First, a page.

China Expert: Trump’s Been ‘More Successful Than Previous Presidents’
Dr. Michael Pillsbury says POTUS' 'sophisticated strategy' in dealing with Beijing represents a shift
A top defense expert in the Reagan administration says that President Donald Trump’s efforts to persuade China to exert economic pressure on North Korea “so far have been more successful than previous presidents'” efforts.
Dr. Michael Pillsbury, an assistant undersecretary of defense for policy planning under former President Ronald Reagan and now the director of the Center on Chinese Strategy at the Hudson Institute, made the comments during an interview Monday on “The Laura Ingraham Show.”
Pillsbury was responding to Trump’s two Saturday tweets in which the president expressed his frustration over China’s inadequate efforts thus far to deter North Korea. The president issued the tweets after North Korea announced that it had conducted the test of another successful intercontinental ballistic missile (ICBM) Saturday that could reach the U.S. mainland.
"I am very disappointed in China," the president had tweeted. "Our foolish past leaders have allowed them to make hundreds of billions of dollars a year in trade, yet ... they do NOTHING for us with North Korea, just talk. We will no longer allow this to continue. China could easily solve this problem!"
Pillsbury, who wrote the book, "The Hundred-Year Marathon: China's Secret Strategy to Replace America as the Global Superpower," told LifeZette Editor-in-Chief Laura Ingraham that he believes Trump has been executing a "sophisticated strategy" when it comes to China and North Korea that has evolved since Trump entertained Chinese President Xi Jinping at Mar-a-Lago in April.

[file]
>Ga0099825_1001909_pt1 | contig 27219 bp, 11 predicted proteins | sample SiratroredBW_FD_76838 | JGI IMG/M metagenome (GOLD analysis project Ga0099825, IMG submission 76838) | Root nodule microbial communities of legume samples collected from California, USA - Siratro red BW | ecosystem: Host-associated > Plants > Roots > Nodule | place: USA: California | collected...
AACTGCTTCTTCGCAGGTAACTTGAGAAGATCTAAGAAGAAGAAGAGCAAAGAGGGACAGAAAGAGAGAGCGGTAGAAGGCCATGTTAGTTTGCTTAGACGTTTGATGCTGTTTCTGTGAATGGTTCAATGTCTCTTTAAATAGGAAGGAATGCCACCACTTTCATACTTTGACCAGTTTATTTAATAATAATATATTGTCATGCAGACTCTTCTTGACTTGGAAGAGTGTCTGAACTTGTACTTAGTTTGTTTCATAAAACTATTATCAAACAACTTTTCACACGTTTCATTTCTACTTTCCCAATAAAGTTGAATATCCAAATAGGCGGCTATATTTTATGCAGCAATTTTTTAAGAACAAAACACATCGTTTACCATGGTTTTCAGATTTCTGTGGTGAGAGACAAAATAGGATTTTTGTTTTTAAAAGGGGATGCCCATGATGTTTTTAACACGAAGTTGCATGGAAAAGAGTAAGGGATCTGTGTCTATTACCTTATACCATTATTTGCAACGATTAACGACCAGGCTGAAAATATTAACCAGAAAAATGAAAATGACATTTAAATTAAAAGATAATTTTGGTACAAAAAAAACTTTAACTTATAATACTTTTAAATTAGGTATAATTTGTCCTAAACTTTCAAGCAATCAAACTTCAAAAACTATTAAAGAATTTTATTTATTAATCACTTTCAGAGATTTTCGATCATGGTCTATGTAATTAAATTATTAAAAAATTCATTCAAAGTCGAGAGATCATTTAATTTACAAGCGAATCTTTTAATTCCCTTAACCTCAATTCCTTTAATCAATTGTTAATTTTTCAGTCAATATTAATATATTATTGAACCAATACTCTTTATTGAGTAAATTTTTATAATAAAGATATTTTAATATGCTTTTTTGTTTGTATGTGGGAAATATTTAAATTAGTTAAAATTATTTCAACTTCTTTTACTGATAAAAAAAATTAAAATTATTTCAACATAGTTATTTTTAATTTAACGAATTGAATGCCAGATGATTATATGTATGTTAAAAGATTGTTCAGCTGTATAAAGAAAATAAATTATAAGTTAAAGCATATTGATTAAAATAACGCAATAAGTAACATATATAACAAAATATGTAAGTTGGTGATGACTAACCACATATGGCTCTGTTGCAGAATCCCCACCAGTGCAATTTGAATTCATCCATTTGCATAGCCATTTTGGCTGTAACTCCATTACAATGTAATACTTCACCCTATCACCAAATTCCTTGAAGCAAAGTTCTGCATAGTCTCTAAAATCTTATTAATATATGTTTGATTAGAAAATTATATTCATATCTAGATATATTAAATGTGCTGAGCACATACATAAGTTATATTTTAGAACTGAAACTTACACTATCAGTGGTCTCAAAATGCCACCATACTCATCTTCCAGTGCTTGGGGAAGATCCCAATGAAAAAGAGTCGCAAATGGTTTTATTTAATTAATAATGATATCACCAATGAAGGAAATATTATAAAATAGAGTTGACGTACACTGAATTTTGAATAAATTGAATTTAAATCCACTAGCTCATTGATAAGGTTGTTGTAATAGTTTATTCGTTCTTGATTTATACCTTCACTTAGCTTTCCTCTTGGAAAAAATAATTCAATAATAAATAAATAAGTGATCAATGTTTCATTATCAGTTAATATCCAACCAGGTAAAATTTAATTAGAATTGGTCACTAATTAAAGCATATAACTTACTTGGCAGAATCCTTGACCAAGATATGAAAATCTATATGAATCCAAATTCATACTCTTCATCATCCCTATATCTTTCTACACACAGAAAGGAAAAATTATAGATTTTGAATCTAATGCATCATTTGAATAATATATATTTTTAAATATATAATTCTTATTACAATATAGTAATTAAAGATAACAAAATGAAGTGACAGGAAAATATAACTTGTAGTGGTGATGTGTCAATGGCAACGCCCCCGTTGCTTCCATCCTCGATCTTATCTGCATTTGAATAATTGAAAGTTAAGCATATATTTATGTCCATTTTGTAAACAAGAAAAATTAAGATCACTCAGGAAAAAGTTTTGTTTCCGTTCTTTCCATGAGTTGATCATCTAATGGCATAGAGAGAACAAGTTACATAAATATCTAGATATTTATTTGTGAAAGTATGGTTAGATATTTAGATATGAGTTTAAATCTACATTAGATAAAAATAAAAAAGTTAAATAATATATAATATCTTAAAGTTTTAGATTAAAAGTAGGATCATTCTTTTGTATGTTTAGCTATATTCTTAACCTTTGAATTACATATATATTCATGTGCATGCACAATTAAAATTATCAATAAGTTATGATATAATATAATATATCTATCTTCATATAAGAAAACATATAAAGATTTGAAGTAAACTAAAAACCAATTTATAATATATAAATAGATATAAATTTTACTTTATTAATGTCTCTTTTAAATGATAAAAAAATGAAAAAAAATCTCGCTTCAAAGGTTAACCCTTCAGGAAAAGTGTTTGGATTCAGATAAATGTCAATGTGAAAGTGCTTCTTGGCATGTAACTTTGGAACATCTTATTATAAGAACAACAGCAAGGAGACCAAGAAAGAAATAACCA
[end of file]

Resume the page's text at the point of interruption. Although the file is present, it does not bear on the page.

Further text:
"President Trump's efforts so far have been more successful than [those of] previous presidents'," he said. "In other words, he's laid out a plan that he praised how much he liked President Xi using words like 'chemistry' and 'bonding,' 'my friend.' And then he laid out this goal that China has to help us, otherwise we'll solve it ourselves. Then he started in the last few days another approach that he's 'disappointed' in China, that ... our previous 'foolish leaders' got us into this situation. And now we're going to solve it ourselves if we have to."
"So this is quite a sophisticated strategy, even though some people look down their noses because it's coming out by tweet," Pillsbury continued. "And what [Trump's] obviously doing is he's aware the Chinese may try to finesse him and say they'll help, but then not, which has been the case in the past, or just take little steps like not buying coal, but in fact keeping their billions of dollars in trade and their pipeline that's the main source of oil for North Korea, keeping it going."
Saying that Trump is "maneuvering" the Chinese "into kind of a corner" through his efforts, he noted, "what I see here is something that's new and different from George W. Bush and Bill Clinton — certainly from [Barack] Obama."